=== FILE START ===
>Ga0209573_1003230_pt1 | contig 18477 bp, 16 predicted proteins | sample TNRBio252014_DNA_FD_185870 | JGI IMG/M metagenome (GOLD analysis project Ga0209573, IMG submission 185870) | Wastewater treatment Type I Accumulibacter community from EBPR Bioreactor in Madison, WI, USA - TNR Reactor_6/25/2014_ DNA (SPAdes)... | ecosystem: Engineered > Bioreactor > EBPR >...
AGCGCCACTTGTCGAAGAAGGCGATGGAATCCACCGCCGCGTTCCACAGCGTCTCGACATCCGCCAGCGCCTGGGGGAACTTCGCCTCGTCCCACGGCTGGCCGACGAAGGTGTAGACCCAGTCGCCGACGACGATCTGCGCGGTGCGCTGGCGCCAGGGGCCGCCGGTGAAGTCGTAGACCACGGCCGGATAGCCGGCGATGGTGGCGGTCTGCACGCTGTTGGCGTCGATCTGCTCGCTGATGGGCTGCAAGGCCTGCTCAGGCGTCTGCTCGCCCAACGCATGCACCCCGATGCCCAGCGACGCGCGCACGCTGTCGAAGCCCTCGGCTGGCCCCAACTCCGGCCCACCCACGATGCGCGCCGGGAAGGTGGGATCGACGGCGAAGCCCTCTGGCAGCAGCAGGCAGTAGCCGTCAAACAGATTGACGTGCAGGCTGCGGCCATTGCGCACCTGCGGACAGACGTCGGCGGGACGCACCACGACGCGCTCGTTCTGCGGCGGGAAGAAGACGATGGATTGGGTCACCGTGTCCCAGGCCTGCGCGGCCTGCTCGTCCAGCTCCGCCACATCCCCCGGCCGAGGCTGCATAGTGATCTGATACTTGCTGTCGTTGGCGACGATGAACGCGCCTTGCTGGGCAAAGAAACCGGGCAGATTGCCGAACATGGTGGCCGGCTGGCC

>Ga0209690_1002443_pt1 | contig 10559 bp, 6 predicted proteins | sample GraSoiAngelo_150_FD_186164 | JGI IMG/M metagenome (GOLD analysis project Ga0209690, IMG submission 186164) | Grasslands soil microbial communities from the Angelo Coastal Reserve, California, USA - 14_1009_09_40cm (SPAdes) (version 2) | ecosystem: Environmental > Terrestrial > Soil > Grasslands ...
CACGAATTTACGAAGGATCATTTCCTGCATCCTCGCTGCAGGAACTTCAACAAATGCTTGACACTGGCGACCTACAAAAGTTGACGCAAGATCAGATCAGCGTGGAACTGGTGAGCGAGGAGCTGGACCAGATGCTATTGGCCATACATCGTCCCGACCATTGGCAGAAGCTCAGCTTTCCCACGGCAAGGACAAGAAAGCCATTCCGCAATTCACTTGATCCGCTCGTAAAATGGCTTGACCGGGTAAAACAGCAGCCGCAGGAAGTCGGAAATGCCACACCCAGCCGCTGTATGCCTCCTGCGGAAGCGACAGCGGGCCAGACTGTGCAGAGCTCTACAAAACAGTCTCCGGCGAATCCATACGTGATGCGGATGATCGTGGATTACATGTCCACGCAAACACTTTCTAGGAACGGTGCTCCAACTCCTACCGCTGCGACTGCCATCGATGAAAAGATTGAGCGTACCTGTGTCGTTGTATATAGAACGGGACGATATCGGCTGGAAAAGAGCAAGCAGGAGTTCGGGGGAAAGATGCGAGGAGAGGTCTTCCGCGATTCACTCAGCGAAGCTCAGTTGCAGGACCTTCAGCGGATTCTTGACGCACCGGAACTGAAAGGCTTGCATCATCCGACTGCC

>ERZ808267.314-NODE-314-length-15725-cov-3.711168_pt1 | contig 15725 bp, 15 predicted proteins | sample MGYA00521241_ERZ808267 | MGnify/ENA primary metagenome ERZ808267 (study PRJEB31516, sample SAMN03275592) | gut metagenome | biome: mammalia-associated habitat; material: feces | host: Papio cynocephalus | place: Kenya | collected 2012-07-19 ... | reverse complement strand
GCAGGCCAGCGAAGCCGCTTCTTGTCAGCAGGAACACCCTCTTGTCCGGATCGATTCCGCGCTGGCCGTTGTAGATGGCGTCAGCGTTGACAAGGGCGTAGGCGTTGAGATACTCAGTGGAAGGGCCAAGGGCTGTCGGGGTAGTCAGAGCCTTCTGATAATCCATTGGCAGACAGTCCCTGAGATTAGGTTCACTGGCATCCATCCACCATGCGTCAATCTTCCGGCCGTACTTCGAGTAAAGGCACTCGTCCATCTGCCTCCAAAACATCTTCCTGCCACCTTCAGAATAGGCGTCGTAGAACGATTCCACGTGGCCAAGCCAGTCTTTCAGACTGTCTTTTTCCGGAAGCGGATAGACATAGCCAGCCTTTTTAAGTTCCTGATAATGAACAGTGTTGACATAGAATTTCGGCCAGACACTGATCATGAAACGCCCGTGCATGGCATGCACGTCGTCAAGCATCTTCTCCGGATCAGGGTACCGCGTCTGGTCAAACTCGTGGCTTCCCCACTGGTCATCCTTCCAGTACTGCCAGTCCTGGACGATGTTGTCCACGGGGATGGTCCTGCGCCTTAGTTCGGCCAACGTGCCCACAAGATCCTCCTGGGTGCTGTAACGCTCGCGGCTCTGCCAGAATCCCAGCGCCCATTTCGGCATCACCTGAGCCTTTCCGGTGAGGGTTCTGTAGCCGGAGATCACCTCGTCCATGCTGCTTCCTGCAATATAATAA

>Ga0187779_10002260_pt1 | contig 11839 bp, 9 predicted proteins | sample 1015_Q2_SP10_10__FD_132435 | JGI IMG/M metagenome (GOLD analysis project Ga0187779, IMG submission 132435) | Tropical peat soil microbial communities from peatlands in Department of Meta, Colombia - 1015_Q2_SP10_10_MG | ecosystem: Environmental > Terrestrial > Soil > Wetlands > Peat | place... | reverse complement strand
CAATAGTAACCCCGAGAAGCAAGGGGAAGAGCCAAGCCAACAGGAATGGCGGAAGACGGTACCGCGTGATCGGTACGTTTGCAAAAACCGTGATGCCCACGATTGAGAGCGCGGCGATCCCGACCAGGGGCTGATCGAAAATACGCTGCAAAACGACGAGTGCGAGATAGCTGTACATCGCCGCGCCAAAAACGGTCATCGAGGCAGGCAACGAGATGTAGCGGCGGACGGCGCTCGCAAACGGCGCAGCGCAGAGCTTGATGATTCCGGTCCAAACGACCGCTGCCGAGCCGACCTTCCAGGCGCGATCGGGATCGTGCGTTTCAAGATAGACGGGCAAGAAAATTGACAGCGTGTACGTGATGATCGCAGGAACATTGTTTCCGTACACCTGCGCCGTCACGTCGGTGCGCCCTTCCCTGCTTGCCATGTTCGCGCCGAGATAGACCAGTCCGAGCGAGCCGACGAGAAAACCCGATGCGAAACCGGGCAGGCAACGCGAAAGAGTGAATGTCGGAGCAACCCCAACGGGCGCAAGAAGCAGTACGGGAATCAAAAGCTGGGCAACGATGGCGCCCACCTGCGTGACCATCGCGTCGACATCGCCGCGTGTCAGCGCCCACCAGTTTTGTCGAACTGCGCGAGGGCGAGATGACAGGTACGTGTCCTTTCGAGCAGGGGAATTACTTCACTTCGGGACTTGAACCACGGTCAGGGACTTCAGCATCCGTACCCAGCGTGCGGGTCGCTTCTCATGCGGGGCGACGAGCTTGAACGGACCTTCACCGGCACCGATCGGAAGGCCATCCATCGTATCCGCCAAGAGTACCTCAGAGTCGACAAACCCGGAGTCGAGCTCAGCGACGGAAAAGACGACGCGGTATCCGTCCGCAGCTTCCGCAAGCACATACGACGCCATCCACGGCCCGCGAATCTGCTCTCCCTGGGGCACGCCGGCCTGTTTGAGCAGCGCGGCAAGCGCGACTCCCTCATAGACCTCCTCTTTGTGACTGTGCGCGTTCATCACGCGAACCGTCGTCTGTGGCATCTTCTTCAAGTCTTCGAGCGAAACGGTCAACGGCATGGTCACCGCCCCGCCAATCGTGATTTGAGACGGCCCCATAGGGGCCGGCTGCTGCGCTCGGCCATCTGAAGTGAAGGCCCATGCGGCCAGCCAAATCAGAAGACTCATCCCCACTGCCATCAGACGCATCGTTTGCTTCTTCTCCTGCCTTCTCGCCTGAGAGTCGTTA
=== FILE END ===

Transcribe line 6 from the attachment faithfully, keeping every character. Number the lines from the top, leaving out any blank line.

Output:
GCAGGCCAGCGAAGCCGCTTCTTGTCAGCAGGAACACCCTCTTGTCCGGATCGATTCCGCGCTGGCCGTTGTAGATGGCGTCAGCGTTGACAAGGGCGTAGGCGTTGAGATACTCAGTGGAAGGGCCAAGGGCTGTCGGGGTAGTCAGAGCCTTCTGATAATCCATTGGCAGACAGTCCCTGAGATTAGGTTCACTGGCATCCATCCACCATGCGTCAATCTTCCGGCCGTACTTCGAGTAAAGGCACTCGTCCATCTGCCTCCAAAACATCTTCCTGCCACCTTCAGAATAGGCGTCGTAGAACGATTCCACGTGGCCAAGCCAGTCTTTCAGACTGTCTTTTTCCGGAAGCGGATAGACATAGCCAGCCTTTTTAAGTTCCTGATAATGAACAGTGTTGACATAGAATTTCGGCCAGACACTGATCATGAAACGCCCGTGCATGGCATGCACGTCGTCAAGCATCTTCTCCGGATCAGGGTACCGCGTCTGGTCAAACTCGTGGCTTCCCCACTGGTCATCCTTCCAGTACTGCCAGTCCTGGACGATGTTGTCCACGGGGATGGTCCTGCGCCTTAGTTCGGCCAACGTGCCCACAAGATCCTCCTGGGTGCTGTAACGCTCGCGGCTCTGCCAGAATCCCAGCGCCCATTTCGGCATCACCTGAGCCTTTCCGGTGAGGGTTCTGTAGCCGGAGATCACCTCGTCCATGCTGCTTCCTGCAATATAATAA